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  • Writer's pictureMilan

The Time for an Ayurvedic Spring Cleanse is Coming!

Updated: May 19, 2023

It doesn’t seem like it…but it’s coming soon; I promise. Warm weather, sun, tiny buds on trees and little green sprouts peeping out of the ground to check if it's safe.

Vegetable for ayurvedic cleanse in spring season

As the weather changes, so does our microbiome. The root veggies and grains that served us during the Winter will no longer serve in the Spring. Our bodies will want to shed the extra layer of winter fat, and fasting is one of the best ways to do that. In fact, historically most cultures have ‘religious’ fasts which were in fact based on the dwindling supply of food that naturally occurred in nature. The food stores are depleted, and Spring greens start to emerge from the earth. That is mostly what we should be eating for a while, until summer brings its abundance of fruits and sweet colorful vegetables.

In Ayurveda, we reset the system with every change of season. And yes, you guessed it, the reset starts with khichadi.

Recipe for Khichadi:

Soak Rice and beans the night before if you can (It will take longer to cook if you don't, and also helps to wash away any toxic residue that may occur from insecticides etc.) . Drain and add all the following into a pot:

  • 1 cup soaked split green mung beans

  • 1 cup soaked basmati rice

  • 7-8 cups water ( you may need more as things cook down)

  • 1 thumb size piece of ginger finely diced

  • 1 tsp tumeric

  • salt to taste

Bring everything to a boil, then allow it to simmer for about 30 minutes.

You need:

1 TBS coconut oil or cultured ghee

In a separate pan, heat the coconut oil or ghee. When it is heated, put one or two mustard seeds to check if the oil is hot and the seed sputters. If so, add:

1 tsp black mustard seed

1 tsp cumin seed

1 tsp ground fennel seeds

4-5 curry leaves (optional)

When the seeds are fragrant, quickly pour over the cooked rice and mung. Give it all a quick stir and pour into serving bowls.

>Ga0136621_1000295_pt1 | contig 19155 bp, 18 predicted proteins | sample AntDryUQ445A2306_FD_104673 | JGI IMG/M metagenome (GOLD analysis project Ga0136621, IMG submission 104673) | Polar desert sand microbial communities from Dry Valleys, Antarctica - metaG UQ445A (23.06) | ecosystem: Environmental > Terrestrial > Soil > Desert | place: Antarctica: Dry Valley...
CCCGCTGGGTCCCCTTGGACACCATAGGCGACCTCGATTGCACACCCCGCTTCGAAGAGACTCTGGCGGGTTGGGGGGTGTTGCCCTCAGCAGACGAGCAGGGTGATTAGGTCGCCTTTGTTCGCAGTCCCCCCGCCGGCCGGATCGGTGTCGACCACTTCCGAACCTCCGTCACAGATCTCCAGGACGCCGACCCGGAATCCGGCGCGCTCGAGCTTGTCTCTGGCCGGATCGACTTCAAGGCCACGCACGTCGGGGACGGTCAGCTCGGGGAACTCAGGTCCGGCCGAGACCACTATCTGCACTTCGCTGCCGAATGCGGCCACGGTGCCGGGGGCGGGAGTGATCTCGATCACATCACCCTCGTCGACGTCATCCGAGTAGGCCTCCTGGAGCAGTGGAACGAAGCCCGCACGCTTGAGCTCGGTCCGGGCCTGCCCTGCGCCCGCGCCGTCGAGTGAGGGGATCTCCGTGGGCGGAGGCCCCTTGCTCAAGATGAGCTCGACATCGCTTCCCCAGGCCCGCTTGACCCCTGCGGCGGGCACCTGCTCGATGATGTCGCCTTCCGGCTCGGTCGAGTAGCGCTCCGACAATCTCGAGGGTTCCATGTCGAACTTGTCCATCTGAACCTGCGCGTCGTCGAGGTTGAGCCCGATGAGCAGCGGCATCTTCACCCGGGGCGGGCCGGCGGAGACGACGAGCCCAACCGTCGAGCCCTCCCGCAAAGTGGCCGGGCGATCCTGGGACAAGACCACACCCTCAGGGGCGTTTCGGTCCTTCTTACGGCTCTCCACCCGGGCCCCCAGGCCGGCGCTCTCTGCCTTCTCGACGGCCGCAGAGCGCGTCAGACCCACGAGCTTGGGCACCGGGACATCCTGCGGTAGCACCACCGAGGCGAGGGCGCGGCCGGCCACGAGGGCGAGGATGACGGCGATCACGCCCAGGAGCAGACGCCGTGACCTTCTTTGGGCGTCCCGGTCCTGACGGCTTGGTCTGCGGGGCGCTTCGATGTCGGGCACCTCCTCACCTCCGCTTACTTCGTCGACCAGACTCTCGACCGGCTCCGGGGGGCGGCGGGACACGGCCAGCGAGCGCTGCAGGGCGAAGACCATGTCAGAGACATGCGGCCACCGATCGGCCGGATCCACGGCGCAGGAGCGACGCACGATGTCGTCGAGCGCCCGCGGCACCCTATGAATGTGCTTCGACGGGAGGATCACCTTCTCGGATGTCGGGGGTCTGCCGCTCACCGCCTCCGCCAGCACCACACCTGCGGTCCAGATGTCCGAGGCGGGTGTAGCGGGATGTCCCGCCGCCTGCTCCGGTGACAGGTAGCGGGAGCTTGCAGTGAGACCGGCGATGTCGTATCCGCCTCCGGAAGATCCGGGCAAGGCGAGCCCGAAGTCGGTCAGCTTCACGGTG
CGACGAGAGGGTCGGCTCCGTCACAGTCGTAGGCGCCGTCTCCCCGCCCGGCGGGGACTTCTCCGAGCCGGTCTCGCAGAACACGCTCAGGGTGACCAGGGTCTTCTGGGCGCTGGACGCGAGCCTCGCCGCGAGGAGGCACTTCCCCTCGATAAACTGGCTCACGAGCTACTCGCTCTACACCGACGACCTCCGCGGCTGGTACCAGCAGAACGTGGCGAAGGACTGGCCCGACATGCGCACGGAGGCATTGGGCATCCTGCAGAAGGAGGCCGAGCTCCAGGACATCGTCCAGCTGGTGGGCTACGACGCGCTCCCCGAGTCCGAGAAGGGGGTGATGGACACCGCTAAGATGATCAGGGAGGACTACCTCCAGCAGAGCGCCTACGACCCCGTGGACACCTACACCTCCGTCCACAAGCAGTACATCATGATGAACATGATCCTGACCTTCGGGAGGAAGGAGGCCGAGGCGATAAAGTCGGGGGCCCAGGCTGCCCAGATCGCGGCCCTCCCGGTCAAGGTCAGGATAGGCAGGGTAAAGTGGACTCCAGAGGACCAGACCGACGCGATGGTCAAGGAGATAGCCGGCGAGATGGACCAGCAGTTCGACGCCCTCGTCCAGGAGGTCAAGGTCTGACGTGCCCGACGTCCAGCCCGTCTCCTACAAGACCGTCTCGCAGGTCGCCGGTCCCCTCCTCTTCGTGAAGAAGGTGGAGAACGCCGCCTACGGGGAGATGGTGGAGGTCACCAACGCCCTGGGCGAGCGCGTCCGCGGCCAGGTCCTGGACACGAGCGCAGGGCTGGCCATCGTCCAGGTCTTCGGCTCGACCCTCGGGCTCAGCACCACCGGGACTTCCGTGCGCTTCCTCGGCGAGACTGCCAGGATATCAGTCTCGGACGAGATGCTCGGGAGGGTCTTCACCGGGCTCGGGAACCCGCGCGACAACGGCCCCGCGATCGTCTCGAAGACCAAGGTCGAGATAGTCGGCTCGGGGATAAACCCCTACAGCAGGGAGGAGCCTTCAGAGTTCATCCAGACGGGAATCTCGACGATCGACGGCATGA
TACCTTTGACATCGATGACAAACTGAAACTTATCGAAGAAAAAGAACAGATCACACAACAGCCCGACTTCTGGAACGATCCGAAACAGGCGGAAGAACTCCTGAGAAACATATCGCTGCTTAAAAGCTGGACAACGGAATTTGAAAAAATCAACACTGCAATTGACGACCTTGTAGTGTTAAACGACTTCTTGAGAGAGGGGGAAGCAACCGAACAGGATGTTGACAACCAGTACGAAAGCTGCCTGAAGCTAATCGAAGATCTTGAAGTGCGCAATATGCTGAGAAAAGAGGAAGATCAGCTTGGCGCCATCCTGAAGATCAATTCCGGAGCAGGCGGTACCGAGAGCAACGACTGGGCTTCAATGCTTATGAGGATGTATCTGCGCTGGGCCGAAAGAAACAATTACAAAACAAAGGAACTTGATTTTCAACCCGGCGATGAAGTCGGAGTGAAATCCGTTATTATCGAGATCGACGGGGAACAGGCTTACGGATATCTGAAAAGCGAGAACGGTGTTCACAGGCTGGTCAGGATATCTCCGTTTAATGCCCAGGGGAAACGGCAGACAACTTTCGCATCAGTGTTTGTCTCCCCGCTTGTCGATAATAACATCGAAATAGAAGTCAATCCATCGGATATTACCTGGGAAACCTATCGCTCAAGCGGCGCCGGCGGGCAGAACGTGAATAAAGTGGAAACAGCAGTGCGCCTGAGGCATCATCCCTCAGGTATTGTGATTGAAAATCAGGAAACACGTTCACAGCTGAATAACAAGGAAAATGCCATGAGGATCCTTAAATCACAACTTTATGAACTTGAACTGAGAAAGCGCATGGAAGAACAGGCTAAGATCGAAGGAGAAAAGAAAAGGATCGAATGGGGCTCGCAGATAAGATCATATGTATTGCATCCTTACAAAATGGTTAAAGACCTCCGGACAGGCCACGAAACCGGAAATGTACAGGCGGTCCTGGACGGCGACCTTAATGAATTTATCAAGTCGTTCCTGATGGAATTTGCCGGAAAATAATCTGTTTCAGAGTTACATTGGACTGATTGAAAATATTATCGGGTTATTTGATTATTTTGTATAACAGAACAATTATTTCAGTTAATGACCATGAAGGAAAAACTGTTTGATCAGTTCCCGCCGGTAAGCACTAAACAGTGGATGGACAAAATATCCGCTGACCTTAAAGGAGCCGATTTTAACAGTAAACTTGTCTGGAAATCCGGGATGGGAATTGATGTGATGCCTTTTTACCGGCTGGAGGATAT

You can add lime and cilantro or preserved lemons for extra zest and flavor. If you are cooking this to enjoy and not for a cleanse...pickled onions are delicious!

This is an extremely nourishing meal that puts your 'agni', or metabolism, into a restorative state...where your body can focus on healing. It is high in protein and fiber, and actually quite delicious and satisfying. It never feels like you are s

Give yourself a week or two to nudge your body in the right direction.

For 3-4 days prior:

  • Give up caffeine, alcohol, and artificially sweetened drinks

  • Give up packaged and processed foods – anything that comes in a box

  • No fish (due to pollution and mercury)

  • Only pastured dairy, meat and eggs if you eat animal proteins

  • Organic veggies to limit herbicides and pesticides

  • Drink lots of water! Room temperature and maybe from a copper vessel?

  • Eat psyllium husk once a day

The week of:

  • Eat khichadi for breakfast lunch and dinner! ONLY if hungry.

  • Drink plenty of water.

  • And maybe some herbal tea if you want.

  • Do a 5-10 minute abhyanga (self massage) in the morning before your shower.

  • Get 8 hours of sleep between sunset and sunrise.

  • Do a gentle Yoga and meditation practice in the morning.

  • Or choose to go for a morning walk.

  • You can do it!!

The 3-4 days after:

When you break your week long cleanse, don’t dive into a bag of chips. Eat some gently steamed vegetables, softly cooked fruits, and plenty of nourishing liquids. Herbal teas are perfect, light soups, you get the idea.

Supportive spices and herbs during this time can be: cinnamon, cardamom, coriander, tulsi (holy basil), fennel, and peppermint.

Be prepared to feel amazing.

Be well!

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